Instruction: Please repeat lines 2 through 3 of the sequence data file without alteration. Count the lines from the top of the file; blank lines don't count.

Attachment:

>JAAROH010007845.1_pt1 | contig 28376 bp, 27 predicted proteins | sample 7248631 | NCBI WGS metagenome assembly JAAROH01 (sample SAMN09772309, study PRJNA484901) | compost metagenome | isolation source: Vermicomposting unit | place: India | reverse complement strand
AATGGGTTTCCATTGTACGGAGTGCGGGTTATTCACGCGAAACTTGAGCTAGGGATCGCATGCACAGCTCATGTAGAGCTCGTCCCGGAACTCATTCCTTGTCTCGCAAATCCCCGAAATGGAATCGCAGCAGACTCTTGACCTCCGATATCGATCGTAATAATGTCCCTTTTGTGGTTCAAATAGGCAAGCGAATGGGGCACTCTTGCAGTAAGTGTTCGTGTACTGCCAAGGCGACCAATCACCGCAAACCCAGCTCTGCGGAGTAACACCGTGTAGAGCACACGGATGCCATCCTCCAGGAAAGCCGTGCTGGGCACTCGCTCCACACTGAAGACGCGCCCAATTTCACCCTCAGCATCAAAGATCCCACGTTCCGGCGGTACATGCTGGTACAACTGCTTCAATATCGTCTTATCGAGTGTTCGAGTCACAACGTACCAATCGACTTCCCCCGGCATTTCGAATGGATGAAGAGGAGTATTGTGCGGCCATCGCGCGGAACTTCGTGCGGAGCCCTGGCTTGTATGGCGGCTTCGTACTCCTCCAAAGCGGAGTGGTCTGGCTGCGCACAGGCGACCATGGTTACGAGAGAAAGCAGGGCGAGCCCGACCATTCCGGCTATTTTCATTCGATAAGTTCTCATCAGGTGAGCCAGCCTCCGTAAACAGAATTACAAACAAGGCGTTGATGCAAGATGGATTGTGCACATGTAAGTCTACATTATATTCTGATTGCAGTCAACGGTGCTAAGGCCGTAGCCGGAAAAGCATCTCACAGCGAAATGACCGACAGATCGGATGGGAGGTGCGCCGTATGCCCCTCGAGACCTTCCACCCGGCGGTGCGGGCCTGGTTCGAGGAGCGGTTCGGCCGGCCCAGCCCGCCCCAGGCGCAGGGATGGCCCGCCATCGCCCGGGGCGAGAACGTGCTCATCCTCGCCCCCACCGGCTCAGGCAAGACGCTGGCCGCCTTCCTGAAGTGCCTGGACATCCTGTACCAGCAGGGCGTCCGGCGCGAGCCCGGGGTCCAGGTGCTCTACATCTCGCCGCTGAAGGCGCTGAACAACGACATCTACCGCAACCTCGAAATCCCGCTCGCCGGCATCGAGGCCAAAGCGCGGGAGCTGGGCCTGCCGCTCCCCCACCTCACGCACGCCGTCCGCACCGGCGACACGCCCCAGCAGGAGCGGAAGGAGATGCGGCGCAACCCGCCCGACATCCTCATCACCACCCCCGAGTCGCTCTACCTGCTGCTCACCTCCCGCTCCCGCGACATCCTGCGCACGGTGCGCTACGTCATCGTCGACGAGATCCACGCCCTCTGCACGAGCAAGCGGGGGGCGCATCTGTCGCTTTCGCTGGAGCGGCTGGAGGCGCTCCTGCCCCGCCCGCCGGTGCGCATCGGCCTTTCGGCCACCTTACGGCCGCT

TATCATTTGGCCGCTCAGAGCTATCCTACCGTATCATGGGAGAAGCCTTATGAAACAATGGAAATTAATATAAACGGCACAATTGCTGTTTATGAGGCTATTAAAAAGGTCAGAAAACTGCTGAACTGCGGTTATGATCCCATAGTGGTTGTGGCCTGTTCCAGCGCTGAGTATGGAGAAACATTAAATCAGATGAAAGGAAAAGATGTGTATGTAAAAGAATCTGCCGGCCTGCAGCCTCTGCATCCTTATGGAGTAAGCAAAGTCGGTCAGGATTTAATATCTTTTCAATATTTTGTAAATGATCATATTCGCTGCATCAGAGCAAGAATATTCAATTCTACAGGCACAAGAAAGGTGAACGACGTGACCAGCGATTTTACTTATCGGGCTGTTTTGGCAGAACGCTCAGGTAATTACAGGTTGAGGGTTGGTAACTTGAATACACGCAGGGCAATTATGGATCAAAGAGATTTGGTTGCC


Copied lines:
AATGGGTTTCCATTGTACGGAGTGCGGGTTATTCACGCGAAACTTGAGCTAGGGATCGCATGCACAGCTCATGTAGAGCTCGTCCCGGAACTCATTCCTTGTCTCGCAAATCCCCGAAATGGAATCGCAGCAGACTCTTGACCTCCGATATCGATCGTAATAATGTCCCTTTTGTGGTTCAAATAGGCAAGCGAATGGGGCACTCTTGCAGTAAGTGTTCGTGTACTGCCAAGGCGACCAATCACCGCAAACCCAGCTCTGCGGAGTAACACCGTGTAGAGCACACGGATGCCATCCTCCAGGAAAGCCGTGCTGGGCACTCGCTCCACACTGAAGACGCGCCCAATTTCACCCTCAGCATCAAAGATCCCACGTTCCGGCGGTACATGCTGGTACAACTGCTTCAATATCGTCTTATCGAGTGTTCGAGTCACAACGTACCAATCGACTTCCCCCGGCATTTCGAATGGATGAAGAGGAGTATTGTGCGGCCATCGCGCGGAACTTCGTGCGGAGCCCTGGCTTGTATGGCGGCTTCGTACTCCTCCAAAGCGGAGTGGTCTGGCTGCGCACAGGCGACCATGGTTACGAGAGAAAGCAGGGCGAGCCCGACCATTCCGGCTATTTTCATTCGATAAGTTCTCATCAGGTGAGCCAGCCTCCGTAAACAGAATTACAAACAAGGCGTTGATGCAAGATGGATTGTGCACATGTAAGTCTACATTATATTCTGATTGCAGTCAACGGTGCTAAGGCCGTAGCCGGAAAAGCATCTCACAGCGAAATGACCGACAGATCGGATGGGAGGTGCGCCGTATGCCCCTCGAGACCTTCCACCCGGCGGTGCGGGCCTGGTTCGAGGAGCGGTTCGGCCGGCCCAGCCCGCCCCAGGCGCAGGGATGGCCCGCCATCGCCCGGGGCGAGAACGTGCTCATCCTCGCCCCCACCGGCTCAGGCAAGACGCTGGCCGCCTTCCTGAAGTGCCTGGACATCCTGTACCAGCAGGGCGTCCGGCGCGAGCCCGGGGTCCAGGTGCTCTACATCTCGCCGCTGAAGGCGCTGAACAACGACATCTACCGCAACCTCGAAATCCCGCTCGCCGGCATCGAGGCCAAAGCGCGGGAGCTGGGCCTGCCGCTCCCCCACCTCACGCACGCCGTCCGCACCGGCGACACGCCCCAGCAGGAGCGGAAGGAGATGCGGCGCAACCCGCCCGACATCCTCATCACCACCCCCGAGTCGCTCTACCTGCTGCTCACCTCCCGCTCCCGCGACATCCTGCGCACGGTGCGCTACGTCATCGTCGACGAGATCCACGCCCTCTGCACGAGCAAGCGGGGGGCGCATCTGTCGCTTTCGCTGGAGCGGCTGGAGGCGCTCCTGCCCCGCCCGCCGGTGCGCATCGGCCTTTCGGCCACCTTACGGCCGCT

TATCATTTGGCCGCTCAGAGCTATCCTACCGTATCATGGGAGAAGCCTTATGAAACAATGGAAATTAATATAAACGGCACAATTGCTGTTTATGAGGCTATTAAAAAGGTCAGAAAACTGCTGAACTGCGGTTATGATCCCATAGTGGTTGTGGCCTGTTCCAGCGCTGAGTATGGAGAAACATTAAATCAGATGAAAGGAAAAGATGTGTATGTAAAAGAATCTGCCGGCCTGCAGCCTCTGCATCCTTATGGAGTAAGCAAAGTCGGTCAGGATTTAATATCTTTTCAATATTTTGTAAATGATCATATTCGCTGCATCAGAGCAAGAATATTCAATTCTACAGGCACAAGAAAGGTGAACGACGTGACCAGCGATTTTACTTATCGGGCTGTTTTGGCAGAACGCTCAGGTAATTACAGGTTGAGGGTTGGTAACTTGAATACACGCAGGGCAATTATGGATCAAAGAGATTTGGTTGCC